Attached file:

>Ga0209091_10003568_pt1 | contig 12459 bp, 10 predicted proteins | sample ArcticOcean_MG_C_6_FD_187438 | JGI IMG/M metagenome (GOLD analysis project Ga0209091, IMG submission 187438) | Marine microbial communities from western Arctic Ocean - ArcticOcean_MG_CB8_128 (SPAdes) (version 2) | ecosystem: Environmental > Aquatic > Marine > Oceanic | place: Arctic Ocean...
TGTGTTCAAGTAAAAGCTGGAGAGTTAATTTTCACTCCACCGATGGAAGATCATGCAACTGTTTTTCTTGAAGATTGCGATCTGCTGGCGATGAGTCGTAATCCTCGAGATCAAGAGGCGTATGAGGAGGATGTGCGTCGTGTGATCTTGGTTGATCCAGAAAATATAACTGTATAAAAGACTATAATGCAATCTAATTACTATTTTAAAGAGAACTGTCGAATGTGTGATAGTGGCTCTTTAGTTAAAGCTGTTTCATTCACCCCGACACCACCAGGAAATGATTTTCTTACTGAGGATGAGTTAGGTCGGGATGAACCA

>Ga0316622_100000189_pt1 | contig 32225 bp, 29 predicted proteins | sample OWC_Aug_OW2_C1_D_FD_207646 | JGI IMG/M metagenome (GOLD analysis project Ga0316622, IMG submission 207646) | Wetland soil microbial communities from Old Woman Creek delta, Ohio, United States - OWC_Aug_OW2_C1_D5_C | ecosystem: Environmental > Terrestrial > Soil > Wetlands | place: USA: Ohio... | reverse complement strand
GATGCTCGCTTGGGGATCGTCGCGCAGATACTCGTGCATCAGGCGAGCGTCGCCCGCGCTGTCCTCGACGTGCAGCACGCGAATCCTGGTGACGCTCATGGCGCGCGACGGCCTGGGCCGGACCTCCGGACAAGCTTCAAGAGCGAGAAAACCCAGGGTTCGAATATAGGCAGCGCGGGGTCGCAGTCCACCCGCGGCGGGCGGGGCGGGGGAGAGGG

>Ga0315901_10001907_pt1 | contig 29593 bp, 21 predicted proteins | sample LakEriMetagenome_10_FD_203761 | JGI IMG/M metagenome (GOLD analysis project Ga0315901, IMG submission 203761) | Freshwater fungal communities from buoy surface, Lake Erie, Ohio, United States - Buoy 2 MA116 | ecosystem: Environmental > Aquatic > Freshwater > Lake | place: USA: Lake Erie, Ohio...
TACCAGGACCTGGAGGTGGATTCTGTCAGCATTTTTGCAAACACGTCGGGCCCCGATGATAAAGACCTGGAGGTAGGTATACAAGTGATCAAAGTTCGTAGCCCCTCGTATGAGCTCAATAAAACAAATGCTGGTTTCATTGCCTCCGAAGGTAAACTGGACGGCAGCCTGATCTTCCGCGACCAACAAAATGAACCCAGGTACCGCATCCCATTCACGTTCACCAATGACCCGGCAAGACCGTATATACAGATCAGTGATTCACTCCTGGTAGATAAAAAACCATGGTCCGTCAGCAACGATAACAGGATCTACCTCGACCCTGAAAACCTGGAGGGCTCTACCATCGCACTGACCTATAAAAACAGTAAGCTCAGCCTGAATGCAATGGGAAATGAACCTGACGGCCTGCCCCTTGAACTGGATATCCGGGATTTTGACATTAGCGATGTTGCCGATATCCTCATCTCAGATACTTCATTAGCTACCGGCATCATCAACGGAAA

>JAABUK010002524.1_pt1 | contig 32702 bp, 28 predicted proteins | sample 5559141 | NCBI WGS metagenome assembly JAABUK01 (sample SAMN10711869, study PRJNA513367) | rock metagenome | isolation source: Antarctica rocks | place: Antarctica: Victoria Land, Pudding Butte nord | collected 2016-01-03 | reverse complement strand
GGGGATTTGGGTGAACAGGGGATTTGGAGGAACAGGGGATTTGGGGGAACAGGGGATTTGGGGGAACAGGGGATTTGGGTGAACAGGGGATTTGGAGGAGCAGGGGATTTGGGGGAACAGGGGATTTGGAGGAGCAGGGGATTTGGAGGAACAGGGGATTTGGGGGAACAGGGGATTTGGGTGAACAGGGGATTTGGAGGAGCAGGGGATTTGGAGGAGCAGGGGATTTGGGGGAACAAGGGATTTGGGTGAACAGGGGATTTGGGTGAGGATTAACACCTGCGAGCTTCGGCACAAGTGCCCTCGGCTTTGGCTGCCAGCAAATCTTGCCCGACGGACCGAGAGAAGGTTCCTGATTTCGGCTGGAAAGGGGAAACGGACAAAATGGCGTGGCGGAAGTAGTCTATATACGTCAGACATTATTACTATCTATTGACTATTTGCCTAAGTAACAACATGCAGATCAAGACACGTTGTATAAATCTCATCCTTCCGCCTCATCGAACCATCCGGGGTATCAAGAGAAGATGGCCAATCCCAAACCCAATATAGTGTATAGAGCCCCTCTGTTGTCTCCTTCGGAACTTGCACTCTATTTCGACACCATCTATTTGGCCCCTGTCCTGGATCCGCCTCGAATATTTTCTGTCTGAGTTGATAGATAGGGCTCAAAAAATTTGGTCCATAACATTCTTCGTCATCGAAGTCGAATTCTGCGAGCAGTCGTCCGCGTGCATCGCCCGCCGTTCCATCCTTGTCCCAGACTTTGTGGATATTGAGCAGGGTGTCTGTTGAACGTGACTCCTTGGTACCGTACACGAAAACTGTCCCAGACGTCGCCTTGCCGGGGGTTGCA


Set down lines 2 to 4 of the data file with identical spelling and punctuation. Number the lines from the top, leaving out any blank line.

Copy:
TGTGTTCAAGTAAAAGCTGGAGAGTTAATTTTCACTCCACCGATGGAAGATCATGCAACTGTTTTTCTTGAAGATTGCGATCTGCTGGCGATGAGTCGTAATCCTCGAGATCAAGAGGCGTATGAGGAGGATGTGCGTCGTGTGATCTTGGTTGATCCAGAAAATATAACTGTATAAAAGACTATAATGCAATCTAATTACTATTTTAAAGAGAACTGTCGAATGTGTGATAGTGGCTCTTTAGTTAAAGCTGTTTCATTCACCCCGACACCACCAGGAAATGATTTTCTTACTGAGGATGAGTTAGGTCGGGATGAACCA

>Ga0316622_100000189_pt1 | contig 32225 bp, 29 predicted proteins | sample OWC_Aug_OW2_C1_D_FD_207646 | JGI IMG/M metagenome (GOLD analysis project Ga0316622, IMG submission 207646) | Wetland soil microbial communities from Old Woman Creek delta, Ohio, United States - OWC_Aug_OW2_C1_D5_C | ecosystem: Environmental > Terrestrial > Soil > Wetlands | place: USA: Ohio... | reverse complement strand
GATGCTCGCTTGGGGATCGTCGCGCAGATACTCGTGCATCAGGCGAGCGTCGCCCGCGCTGTCCTCGACGTGCAGCACGCGAATCCTGGTGACGCTCATGGCGCGCGACGGCCTGGGCCGGACCTCCGGACAAGCTTCAAGAGCGAGAAAACCCAGGGTTCGAATATAGGCAGCGCGGGGTCGCAGTCCACCCGCGGCGGGCGGGGCGGGGGAGAGGG